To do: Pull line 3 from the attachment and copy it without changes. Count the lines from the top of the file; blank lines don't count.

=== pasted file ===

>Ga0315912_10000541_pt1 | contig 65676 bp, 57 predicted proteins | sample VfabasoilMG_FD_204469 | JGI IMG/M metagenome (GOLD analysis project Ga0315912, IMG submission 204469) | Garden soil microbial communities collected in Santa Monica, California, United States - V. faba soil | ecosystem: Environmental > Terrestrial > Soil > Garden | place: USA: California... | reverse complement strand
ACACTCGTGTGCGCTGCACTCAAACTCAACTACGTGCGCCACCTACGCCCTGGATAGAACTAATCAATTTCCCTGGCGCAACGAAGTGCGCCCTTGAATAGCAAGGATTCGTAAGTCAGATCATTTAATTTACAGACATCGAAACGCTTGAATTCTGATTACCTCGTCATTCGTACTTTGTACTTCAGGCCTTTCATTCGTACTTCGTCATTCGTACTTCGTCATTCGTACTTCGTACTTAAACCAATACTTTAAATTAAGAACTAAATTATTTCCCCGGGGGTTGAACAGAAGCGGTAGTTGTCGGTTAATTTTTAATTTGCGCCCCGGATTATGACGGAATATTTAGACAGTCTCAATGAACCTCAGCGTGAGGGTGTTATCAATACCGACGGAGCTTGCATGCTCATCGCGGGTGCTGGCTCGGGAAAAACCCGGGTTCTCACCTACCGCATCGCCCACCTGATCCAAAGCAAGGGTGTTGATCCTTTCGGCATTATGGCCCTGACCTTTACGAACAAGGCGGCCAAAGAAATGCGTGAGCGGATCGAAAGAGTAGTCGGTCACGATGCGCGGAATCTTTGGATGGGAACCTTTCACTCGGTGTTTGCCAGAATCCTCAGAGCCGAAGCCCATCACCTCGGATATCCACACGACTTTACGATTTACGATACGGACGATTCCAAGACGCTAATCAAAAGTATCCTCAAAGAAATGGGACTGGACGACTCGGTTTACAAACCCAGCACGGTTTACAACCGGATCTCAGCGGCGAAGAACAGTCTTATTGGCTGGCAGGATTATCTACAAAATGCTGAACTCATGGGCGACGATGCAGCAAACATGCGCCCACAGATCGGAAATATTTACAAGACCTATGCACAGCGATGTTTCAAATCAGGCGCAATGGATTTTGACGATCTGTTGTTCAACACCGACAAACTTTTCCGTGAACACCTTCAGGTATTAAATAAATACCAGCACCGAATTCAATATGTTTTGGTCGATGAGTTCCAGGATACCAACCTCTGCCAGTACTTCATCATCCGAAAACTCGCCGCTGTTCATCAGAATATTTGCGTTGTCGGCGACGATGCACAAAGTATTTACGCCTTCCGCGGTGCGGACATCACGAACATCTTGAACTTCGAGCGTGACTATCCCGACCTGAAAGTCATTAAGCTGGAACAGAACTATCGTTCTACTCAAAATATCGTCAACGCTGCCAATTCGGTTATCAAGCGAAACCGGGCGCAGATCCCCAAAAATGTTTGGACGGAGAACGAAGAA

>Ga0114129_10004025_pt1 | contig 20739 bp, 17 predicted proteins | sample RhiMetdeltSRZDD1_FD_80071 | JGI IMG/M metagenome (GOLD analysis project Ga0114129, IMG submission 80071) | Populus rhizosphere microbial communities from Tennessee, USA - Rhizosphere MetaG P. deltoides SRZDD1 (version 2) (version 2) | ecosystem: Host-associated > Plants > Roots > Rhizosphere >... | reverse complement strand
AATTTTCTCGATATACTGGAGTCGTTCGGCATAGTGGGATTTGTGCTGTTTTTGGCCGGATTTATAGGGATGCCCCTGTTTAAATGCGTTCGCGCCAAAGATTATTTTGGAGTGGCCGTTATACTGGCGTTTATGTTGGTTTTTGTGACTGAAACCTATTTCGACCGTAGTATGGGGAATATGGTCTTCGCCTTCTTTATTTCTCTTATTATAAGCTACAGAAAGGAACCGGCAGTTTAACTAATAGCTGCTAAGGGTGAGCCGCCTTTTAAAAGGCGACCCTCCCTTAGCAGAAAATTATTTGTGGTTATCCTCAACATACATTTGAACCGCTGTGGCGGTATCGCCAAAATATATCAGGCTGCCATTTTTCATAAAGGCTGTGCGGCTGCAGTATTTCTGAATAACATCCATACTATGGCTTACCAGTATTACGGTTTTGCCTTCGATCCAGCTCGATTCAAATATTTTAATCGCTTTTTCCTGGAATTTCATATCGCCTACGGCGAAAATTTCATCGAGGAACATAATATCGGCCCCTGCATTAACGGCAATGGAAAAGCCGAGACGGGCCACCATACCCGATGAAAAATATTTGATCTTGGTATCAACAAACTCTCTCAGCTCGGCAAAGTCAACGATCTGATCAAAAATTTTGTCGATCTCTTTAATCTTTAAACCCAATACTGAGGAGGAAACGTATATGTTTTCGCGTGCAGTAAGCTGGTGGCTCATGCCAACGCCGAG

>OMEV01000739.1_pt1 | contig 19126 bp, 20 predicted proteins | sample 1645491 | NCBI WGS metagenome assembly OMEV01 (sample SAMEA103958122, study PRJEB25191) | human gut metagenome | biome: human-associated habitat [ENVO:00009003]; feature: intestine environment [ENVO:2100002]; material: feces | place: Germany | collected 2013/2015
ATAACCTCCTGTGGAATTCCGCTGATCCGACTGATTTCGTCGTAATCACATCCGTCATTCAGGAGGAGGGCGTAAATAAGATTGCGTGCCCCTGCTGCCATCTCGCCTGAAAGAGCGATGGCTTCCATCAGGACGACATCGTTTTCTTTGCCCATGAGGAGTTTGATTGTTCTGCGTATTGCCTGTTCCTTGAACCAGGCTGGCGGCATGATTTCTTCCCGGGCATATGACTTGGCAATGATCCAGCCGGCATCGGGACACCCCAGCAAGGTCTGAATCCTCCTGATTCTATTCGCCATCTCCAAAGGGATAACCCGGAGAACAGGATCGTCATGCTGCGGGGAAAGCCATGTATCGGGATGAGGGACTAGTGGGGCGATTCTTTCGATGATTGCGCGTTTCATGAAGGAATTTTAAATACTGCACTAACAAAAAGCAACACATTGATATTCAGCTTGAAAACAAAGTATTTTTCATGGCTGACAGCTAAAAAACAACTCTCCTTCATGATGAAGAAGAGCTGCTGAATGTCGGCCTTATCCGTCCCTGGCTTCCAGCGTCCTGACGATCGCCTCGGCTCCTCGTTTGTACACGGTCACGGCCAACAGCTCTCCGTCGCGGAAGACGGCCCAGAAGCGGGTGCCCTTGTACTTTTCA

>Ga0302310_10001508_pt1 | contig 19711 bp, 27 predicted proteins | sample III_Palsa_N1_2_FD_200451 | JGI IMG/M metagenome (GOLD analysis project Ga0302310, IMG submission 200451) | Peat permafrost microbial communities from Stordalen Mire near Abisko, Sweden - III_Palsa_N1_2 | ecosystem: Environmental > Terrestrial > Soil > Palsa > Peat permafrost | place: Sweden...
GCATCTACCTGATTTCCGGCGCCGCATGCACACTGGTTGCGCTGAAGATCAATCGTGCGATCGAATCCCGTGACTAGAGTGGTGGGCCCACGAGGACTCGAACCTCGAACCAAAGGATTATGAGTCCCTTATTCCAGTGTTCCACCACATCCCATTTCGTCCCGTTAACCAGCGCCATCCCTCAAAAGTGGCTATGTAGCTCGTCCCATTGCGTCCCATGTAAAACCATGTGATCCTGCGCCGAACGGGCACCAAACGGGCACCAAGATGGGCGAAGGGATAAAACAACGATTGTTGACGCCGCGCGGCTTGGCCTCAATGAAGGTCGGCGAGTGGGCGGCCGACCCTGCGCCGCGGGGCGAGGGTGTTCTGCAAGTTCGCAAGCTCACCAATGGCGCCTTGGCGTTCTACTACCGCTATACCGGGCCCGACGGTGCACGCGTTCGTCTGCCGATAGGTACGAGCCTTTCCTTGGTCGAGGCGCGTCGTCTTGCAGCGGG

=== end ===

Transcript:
>Ga0114129_10004025_pt1 | contig 20739 bp, 17 predicted proteins | sample RhiMetdeltSRZDD1_FD_80071 | JGI IMG/M metagenome (GOLD analysis project Ga0114129, IMG submission 80071) | Populus rhizosphere microbial communities from Tennessee, USA - Rhizosphere MetaG P. deltoides SRZDD1 (version 2) (version 2) | ecosystem: Host-associated > Plants > Roots > Rhizosphere >... | reverse complement strand